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Last week we heard from Max Detrano about why writing groups are important to him, and now we’ll hear from a couple of my other cronies on how writing groups are a benefit…you know, just in case you’re debating joining, belonging, divorcing or romancing a writing group. I’ve even slipped in a little secret about myself and Dorothy Rice. Sorry Dorothy, it was bound to come out sooner or later.
From my very talented Romanian friend and writing colleague, Roxana Arama;
1. I’ve been going to Louisa’s Writing Practice since June 2010. Since then, I’ve filled a dozen composition books and finished the first draft of a novel I started soon after I joined the group. I’ve made friends and have grown to belong to a community of supportive writers who opened my eyes to new ideas and opportunities I wouldn’t have had otherwise. Compared to the times I wrote alone, these almost three years have been busy for me – much like college.
2. The timed writing we use at Louisa’s is time set aside, when ritual turns off the internal editor and allows insights to flow. I crave the feedback – always constructive – from more experience writers. I love to listen to other people’s writing out of context, because it’s both fascinating and it injects randomness into my thinking about my own work. In my short essay “4 Reasons to Join a Writing Practice Group” written in August 2012 for Bob and Jack’s Writing Blog, I explained in more detail why the format pioneered by Natalie Goldberg changes the way I write for the better.
BIO: Roxana Arama was born in Romania and lives in Seattle, WA. She has an MFA in Creative Writing. She’s working on an alternate history novel set more than two thousand years ago in a little-known part of Eastern Europe. Her blog, Rewriting History, is at www.roxanaarama.com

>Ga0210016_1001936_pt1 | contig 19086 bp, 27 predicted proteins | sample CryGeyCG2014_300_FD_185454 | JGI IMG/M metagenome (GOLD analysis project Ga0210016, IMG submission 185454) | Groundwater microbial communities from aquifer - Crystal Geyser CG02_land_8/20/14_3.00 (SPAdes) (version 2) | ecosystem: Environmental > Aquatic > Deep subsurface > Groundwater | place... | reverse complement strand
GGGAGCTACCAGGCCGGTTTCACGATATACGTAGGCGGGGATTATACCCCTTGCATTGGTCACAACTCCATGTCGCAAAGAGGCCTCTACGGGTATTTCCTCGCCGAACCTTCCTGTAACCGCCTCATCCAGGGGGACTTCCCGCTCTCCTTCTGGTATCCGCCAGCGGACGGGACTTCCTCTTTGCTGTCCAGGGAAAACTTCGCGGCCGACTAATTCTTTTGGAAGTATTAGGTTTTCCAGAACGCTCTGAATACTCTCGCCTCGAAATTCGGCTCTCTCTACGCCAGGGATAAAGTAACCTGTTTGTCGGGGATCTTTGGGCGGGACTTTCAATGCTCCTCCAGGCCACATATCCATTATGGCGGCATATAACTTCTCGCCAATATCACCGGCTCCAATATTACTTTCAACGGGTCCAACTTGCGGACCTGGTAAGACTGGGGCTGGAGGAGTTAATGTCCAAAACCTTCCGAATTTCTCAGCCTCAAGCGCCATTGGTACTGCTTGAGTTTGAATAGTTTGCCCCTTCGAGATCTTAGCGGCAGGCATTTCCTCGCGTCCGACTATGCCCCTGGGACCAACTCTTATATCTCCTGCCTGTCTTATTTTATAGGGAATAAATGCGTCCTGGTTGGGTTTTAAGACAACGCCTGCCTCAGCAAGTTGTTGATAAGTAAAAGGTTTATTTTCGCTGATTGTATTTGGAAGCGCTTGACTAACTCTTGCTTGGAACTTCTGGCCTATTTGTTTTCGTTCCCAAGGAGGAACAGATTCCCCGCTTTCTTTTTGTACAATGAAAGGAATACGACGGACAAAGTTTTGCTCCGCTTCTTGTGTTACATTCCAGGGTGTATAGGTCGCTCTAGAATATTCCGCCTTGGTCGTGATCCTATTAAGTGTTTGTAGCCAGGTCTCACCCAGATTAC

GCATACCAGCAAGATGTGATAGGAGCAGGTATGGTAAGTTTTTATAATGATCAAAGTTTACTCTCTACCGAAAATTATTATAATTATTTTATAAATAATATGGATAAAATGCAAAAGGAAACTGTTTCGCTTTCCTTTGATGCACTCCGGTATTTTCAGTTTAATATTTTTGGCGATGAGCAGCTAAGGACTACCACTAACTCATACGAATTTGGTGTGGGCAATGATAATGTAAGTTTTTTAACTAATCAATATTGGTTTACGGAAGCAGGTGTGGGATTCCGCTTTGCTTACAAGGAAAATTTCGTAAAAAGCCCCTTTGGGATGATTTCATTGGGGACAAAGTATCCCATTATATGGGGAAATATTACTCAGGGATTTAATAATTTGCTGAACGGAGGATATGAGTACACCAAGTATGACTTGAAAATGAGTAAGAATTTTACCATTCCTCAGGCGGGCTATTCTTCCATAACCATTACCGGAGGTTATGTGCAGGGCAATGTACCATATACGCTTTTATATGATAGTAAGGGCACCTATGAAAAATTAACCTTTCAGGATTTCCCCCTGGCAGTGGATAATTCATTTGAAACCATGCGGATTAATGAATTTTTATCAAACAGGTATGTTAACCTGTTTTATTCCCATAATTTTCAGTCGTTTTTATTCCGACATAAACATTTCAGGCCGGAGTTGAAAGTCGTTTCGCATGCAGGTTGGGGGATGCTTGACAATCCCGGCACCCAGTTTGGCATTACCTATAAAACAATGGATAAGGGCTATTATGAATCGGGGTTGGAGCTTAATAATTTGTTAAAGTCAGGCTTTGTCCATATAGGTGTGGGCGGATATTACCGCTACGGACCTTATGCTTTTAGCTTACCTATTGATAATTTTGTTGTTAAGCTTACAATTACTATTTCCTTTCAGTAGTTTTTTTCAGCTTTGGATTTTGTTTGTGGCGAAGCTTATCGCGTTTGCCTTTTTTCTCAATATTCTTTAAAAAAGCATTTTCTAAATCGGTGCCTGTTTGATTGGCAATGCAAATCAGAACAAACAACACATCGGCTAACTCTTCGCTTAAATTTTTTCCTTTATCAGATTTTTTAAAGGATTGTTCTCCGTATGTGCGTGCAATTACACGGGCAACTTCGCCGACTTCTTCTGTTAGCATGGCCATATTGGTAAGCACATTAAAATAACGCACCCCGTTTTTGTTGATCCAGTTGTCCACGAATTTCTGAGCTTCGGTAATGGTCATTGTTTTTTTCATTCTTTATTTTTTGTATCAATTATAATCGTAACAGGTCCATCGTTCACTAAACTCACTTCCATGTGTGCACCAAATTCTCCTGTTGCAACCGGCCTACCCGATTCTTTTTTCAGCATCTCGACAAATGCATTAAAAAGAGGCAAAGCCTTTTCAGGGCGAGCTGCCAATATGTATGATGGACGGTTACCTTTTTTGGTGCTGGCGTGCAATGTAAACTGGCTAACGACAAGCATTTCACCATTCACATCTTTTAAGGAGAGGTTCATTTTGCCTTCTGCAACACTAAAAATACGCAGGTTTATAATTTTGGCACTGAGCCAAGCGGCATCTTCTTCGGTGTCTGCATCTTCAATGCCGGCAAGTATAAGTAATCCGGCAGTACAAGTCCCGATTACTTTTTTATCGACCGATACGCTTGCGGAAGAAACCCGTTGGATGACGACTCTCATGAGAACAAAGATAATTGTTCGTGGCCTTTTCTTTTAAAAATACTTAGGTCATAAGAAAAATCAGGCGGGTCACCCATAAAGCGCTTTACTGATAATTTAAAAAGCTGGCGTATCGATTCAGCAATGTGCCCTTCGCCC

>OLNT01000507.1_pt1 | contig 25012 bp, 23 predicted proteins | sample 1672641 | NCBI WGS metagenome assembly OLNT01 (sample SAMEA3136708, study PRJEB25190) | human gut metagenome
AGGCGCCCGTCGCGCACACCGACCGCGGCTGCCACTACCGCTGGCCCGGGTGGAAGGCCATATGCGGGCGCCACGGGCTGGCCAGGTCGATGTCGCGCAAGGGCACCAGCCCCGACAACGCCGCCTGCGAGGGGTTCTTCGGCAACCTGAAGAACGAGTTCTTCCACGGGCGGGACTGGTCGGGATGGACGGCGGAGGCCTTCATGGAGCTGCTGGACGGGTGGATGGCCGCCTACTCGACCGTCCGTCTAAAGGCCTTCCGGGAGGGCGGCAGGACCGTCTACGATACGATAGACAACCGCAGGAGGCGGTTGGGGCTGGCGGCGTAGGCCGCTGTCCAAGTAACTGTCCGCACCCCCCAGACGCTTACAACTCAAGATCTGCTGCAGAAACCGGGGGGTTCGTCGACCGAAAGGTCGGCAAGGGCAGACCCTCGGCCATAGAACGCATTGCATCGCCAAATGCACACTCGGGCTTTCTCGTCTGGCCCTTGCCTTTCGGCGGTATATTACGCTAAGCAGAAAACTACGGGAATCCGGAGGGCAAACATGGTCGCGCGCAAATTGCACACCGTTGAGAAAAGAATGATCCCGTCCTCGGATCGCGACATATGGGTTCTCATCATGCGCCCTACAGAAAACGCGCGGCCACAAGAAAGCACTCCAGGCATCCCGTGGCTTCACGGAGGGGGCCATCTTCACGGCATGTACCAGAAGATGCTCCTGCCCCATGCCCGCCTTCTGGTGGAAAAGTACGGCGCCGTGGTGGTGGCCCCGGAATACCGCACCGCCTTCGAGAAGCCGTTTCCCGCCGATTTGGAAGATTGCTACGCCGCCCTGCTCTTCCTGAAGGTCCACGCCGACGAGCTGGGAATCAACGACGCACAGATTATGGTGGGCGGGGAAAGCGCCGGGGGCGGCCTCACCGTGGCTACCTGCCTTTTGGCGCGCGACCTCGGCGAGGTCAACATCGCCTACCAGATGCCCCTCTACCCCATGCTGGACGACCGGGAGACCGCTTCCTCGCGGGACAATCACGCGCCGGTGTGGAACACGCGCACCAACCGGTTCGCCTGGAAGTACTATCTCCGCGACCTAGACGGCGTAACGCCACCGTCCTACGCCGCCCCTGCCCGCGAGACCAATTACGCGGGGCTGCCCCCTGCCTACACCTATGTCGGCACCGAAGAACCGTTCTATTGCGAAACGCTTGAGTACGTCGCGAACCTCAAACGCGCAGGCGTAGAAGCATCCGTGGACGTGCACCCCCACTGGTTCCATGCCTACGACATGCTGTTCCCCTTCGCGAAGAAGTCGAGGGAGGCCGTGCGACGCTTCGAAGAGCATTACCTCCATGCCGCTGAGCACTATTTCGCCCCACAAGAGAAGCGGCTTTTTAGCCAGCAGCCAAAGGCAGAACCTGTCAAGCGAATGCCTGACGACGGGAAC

From Dorothy Rice in Sacramento who I got to know when she came to Seattle for an 8-week Robert Ray workshop at Hugo House. We became fast friends and she ended up staying out our house on Wednesday nights before her early flight home on Thursdays. We ended our thought-provoking, intellectual days as novelists by drinking wine and watching American Idol. I know, I probably should not say that out loud. My husband said we were like two teenagers. Ha! So much for our secret, never tell anybody we do this, tv watching, instead of working on our novels. Anyway, Dorothy is in a Sacramento writing group with Jack and Bob’s friend Frank Araujo and my niece, Sara Will. How’s that for a small world. Anyway, from Dorothy who is writing a novel based on her artist father, Joseph Flavius Rice.
My writers groups give me the extra impetus I sometimes need to generate new work. It is one thing to disappoint myself, and another to feel I am letting down those who believe in me as a writer. We come to the coffee shop table with no motivation other than mutual support and improvement (a good latte helps too). What each brings is distinct and personal. It is an honor to be both trusted and supported. What we primarily do is not the Goldberg/Remick/Ray method of writing practice. We share scenes. We read them aloud (or sometimes review in advance) and provide suggestions, reactions, whatever feels helpful in that moment. There is weekly motivation to always have a new scene (story, vignette, something) to bring to group.
I typically do writing practice on my own, in the wee hours of the morning.
Bio – Dorothy Rice lives in Sacramento, CA, with the youngest of her five children, her patient husband, and many pets. Recently retired from a thirty-five year career with the California EPA, she is pursuing an MFA in creative writing at UC Riverside, Palm Desert, and working on a novel, inspired by her father’s surrealistic paintings from the 1960’s. Her fiction and essays have appeared in The American River Review, Susurrus, Whistling Fire, and Big Pulp.
Now, writing groups are not for everyone, not at all, but some of us benefit greatly from belonging to one, for whatever reason. If you need to find a group check out your local writing organizations, local library, local coffee shops, or on-line where there are a gazzillion groups. Be careful online when sharing your own work, but otherwise get out there, learn and enjoy.
Just a few finding a group resources;
If you know of any great writers group resources or have a good writer’s group experience, please share with us. Thank you for reading.
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